Thomas Jefferson Papers

Beverly Waugh to Thomas Jefferson, 5 May 1818

From Beverly Waugh

Baltimore City Light Street May 5th 1818

Illustrious Fellow Citizen,

I take the liberty to inclose a short treatise on the “evidence and authority of the Christian Revelation,” by the Revd Thos Chalmers. In doing so, I trust my mind is influenced by pure motives.

I need not remark to you Sir, that truth is an important object, worthy of our most vigorous, and continued pursuit. Of this, you must be deeply sensible. Can you, then have the smallest objection, to hear every thing that can be said in regard to truth? Will you ever abandon the paths of sober investigation, and dilligent inquiry? I hope not. Therefore, notwithstanding you have read much, and thought much, yet may it not be expected, that you will give the inclosed Book, a fair & honest reading. His style cannot but please you, and I think you will find his logick, equal to his rhetorick.

Will you have the goodness Sir, when you shall have read the work to express to me, your opinion on its’ merits.

Praying for Eternal interests I remain Dear Sir Your Obedient Servant

Beverly Waugh
Minister of the Gospel in the
Methodist Episcopal Church

RC (MdHi: Vertical Files); between dateline and salutation: “Thomas Jefferson Esqr”; endorsed by TJ as received 13 May 1818 and so recorded in SJL. Enclosure: Thomas Chalmers, The Evidence and Authority of the Christian Revelation (Edinburgh, 1814, or a later ed.; Poor, Jefferson’s Library description begins Nathaniel P. Poor, Catalogue. President Jefferson’s Library, 1829 description ends , 9 [no. 520]).

Beverly Waugh (1789–1858), Methodist clergyman, was a native of Fairfax County. He developed his business skills as a young man managing a store in Middleburg. At the age of fifteen Waugh joined the Methodist Episcopal Church, and by twenty he had been admitted as a preacher in the Baltimore Conference. He was ordained a deacon in 1811 and an elder two years later, and he was secretary of the Baltimore Conference, 1813–28. The General Conference elected Waugh in 1828 to assist Methodist Episcopal book agent John Emory. In 1831 they jointly published an edition of The Works of the Reverend John Wesley, A.M. When Emory entered the episcopacy in 1832, Waugh succeeded him as the denomination’s primary book agent. In that capacity he managed the publishing house in New York City and provided leadership following a devastating fire there in 1836. In May of that year he was elected bishop at a meeting of the General Conference in Cincinnati. As bishop, Waugh contended with rising abolitionist influence. Himself a member of the American Colonization Society, he was determined to keep the church from adopting either a proslavery or an abolitionist stance. When it formally split over the issue in 1845, Waugh remained in Baltimore but sided with the northern faction. He was the church’s senior bishop from 1852 until his death (ANB description begins John A. Garraty and Mark C. Carnes, eds., American National Biography, 1999, 24 vols. description ends ; DAB description begins Allen Johnson and Dumas Malone, eds., Dictionary of American Biography, 1928–36, 20 vols. description ends ; Theodore L. Flood and John W. Hamilton, eds., Lives of Methodist Bishops [1882], 225–62; Matthew Simpson, ed., Cyclopædia of Methodism [1878], 903–5; Baltimore Sun, 10 Feb. 1858).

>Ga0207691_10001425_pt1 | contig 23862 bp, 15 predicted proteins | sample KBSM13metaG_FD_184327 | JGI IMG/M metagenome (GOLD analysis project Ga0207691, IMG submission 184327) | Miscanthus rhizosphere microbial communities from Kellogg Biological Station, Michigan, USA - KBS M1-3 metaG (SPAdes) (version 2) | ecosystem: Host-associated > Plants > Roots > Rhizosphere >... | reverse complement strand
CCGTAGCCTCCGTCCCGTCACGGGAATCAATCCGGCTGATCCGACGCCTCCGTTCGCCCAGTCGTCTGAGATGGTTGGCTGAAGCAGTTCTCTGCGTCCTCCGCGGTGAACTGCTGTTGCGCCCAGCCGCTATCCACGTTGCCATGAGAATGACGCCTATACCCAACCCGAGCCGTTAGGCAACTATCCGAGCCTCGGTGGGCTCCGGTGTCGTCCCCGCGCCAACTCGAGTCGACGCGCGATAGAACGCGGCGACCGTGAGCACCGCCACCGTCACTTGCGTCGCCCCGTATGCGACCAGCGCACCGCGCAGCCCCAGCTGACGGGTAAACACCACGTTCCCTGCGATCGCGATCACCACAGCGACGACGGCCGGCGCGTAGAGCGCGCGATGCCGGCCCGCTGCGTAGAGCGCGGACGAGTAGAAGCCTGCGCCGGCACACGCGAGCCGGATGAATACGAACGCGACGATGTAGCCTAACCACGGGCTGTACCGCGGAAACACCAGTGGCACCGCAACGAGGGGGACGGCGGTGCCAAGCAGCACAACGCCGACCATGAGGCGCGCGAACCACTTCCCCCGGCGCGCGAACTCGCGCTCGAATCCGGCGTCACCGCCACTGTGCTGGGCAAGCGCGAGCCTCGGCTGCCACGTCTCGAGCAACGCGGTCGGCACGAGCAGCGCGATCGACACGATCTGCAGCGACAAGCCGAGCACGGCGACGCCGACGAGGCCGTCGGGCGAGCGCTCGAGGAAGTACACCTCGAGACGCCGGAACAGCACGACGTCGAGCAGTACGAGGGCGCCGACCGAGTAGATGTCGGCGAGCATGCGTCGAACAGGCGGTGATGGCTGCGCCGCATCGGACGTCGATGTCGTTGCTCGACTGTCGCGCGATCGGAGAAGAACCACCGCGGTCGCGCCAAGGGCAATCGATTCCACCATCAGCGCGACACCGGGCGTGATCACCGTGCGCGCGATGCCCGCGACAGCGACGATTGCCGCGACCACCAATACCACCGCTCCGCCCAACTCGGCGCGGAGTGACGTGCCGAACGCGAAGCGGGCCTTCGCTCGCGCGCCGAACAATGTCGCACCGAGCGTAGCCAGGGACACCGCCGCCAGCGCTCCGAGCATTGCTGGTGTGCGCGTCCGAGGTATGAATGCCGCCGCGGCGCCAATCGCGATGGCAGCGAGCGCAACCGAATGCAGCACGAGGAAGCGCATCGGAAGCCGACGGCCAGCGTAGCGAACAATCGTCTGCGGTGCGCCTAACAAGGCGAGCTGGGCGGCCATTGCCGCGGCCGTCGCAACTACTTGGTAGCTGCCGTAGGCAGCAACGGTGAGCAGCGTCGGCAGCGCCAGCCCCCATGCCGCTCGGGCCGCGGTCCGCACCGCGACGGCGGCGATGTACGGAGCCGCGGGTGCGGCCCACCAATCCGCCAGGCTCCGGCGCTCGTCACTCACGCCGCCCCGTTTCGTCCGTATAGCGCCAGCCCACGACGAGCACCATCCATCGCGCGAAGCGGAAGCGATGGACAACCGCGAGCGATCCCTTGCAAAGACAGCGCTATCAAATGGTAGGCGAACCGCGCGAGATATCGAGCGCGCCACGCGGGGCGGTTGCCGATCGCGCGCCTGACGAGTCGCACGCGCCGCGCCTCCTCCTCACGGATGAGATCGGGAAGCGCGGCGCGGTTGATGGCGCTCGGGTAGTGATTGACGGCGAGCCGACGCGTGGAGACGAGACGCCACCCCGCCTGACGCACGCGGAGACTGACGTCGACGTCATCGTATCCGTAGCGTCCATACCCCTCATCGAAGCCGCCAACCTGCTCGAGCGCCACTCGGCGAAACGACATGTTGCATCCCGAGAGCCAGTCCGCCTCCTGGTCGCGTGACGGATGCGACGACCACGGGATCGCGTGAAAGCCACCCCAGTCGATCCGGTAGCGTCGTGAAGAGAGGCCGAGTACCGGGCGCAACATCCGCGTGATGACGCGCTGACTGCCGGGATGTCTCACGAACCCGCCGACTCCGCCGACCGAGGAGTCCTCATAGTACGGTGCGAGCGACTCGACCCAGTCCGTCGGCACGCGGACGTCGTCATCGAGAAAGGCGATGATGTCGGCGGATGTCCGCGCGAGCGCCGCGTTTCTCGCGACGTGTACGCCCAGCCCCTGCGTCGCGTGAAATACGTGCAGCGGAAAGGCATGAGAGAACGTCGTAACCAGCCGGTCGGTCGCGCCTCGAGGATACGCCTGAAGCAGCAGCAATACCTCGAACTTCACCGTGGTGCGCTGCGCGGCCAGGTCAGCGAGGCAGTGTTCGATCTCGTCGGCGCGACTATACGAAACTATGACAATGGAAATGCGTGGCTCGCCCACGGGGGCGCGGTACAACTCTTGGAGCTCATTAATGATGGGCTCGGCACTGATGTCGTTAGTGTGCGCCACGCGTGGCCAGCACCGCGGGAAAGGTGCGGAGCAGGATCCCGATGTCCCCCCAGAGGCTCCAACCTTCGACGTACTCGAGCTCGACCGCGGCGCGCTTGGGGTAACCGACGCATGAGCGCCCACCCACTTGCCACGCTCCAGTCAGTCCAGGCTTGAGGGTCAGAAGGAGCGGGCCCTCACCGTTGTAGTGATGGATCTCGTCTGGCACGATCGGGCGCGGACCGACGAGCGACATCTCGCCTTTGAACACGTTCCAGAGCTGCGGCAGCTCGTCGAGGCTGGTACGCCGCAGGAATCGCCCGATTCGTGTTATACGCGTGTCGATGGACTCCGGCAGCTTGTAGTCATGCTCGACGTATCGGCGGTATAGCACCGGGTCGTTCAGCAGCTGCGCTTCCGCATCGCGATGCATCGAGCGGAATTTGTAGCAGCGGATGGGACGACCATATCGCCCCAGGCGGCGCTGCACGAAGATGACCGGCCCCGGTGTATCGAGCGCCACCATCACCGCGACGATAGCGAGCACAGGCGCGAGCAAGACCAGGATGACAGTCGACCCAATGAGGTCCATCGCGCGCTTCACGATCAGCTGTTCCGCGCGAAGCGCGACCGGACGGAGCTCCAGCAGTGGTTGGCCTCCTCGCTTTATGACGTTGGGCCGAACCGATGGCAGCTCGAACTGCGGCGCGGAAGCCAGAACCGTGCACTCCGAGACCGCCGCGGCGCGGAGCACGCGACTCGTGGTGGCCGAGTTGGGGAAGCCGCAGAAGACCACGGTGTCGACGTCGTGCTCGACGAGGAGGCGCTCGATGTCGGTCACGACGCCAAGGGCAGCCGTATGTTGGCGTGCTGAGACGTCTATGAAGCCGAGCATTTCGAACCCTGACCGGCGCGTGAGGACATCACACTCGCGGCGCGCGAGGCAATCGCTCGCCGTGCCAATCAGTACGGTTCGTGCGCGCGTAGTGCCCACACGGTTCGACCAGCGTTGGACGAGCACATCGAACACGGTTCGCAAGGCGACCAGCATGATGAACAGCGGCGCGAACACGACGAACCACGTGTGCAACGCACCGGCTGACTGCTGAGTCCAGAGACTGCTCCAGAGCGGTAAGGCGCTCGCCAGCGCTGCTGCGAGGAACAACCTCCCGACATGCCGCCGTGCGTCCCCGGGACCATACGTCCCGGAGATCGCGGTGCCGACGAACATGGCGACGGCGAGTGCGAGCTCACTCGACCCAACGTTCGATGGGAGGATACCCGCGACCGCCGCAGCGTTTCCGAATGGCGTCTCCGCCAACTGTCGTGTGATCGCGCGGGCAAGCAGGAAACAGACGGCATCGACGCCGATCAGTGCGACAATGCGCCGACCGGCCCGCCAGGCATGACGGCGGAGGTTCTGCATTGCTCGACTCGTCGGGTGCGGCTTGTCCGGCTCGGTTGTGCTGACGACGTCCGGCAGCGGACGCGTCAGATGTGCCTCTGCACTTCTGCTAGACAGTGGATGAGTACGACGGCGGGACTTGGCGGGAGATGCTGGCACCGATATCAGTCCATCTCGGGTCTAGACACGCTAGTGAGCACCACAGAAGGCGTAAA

Index Entries

  • Chalmers, Thomas; The Evidence and Authority of the Christian Revelation search
  • Christianity; works on search
  • Jefferson, Thomas; Books & Library; works sent to search
  • The Evidence and Authority of the Christian Revelation (T. Chalmers) search
  • Waugh, Beverly; identified search
  • Waugh, Beverly; letter from search
  • Waugh, Beverly; sends religious treatise to TJ search